Domestication of different varieties in the cheese-making fungus Geotrichum candidum

Read the full article See related articles

Listed in

Log in to save this article


Domestication is an excellent model for studying adaptation processes, involving recent adaptation and diversification, convergence following adaptation to similar conditions, as well as degeneration of unused functions. Geotrichum candidum is a fungus used for cheese making and is also found in other environments such as soil and plants. By analyzing whole-genome data from 98 strains, we found that all strains isolated from cheese formed a monophyletic clade. Within the cheese clade, we identified three genetically differentiated populations and we detected footprints of recombination and admixture. The genetic diversity in the cheese clade was similar as that in the wild clade, suggesting the lack of strong bottlenecks. Commercial starter strains were scattered across the cheese clade, thus not constituting a single clonal lineage. The cheese populations were phenotypically differentiated from other populations, with a slower growth on all media, even cheese, a prominent production of typical cheese volatiles and a lower proteolytic activity. One of the cheese clusters encompassed all soft goat cheese strains, suggesting an effect of cheese-making practices on differentiation. Another of the cheese populations seemed to represent a more advanced stage of domestication, with stronger phenotypic differentiation from the wild clade, harboring much lower genetic diversity, and phenotypes more typical of cheese fungi, with denser and fluffier colonies and a greater ability of excluding cheese spoiler fungi. Cheese populations lacked two beta lactamase-like genes present in the wild clade, involved in xenobiotic clearance, and displayed higher contents of transposable elements, likely due to relaxed selection. Our findings suggest the existence of genuine domestication in G. candidum , which led to diversification into different varieties with contrasted phenotypes. Some of the traits acquired by cheese strains indicate convergence with other, distantly related fungi used for cheese maturation.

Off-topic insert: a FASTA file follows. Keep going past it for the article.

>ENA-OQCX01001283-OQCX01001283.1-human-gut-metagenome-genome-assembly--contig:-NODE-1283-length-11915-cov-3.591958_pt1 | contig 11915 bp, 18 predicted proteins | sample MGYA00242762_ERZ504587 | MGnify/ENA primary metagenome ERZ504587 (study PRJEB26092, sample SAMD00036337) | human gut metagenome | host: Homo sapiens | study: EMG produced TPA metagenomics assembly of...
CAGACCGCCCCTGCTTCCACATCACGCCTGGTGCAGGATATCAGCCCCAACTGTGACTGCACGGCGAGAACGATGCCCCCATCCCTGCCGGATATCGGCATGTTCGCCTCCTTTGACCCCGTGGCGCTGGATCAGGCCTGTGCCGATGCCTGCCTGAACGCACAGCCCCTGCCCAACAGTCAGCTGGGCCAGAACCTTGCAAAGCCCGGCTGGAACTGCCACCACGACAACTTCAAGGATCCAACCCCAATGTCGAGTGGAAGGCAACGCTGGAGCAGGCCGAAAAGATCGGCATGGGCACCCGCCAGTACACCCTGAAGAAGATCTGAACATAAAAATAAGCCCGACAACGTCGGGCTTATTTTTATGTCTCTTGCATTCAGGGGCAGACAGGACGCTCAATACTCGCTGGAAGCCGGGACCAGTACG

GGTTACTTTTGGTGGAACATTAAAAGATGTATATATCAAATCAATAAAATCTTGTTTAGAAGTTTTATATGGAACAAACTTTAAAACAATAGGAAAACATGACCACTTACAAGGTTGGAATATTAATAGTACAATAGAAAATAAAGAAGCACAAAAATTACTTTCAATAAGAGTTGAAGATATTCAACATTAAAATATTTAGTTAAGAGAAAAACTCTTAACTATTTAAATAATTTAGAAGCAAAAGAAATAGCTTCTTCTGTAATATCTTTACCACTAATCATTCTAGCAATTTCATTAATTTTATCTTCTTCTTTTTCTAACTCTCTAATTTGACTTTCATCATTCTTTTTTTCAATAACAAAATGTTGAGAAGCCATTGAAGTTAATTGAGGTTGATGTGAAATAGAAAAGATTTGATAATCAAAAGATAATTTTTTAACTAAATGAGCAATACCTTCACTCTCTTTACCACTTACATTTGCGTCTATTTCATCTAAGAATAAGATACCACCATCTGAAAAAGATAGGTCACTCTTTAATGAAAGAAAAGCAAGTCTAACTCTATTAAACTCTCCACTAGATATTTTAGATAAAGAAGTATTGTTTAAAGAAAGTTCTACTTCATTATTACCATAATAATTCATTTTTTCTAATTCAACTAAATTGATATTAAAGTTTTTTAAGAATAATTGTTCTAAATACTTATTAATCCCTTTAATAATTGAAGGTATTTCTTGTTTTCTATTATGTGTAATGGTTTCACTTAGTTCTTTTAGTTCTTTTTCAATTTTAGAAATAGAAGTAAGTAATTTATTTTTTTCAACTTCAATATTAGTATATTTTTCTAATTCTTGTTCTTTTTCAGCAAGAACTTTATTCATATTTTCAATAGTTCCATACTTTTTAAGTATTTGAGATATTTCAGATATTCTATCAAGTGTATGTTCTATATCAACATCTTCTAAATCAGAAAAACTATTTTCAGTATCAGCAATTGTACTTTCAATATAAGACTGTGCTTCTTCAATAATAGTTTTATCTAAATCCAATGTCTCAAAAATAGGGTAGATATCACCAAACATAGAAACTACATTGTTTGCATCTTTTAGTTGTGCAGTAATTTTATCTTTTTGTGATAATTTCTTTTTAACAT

Article activity feed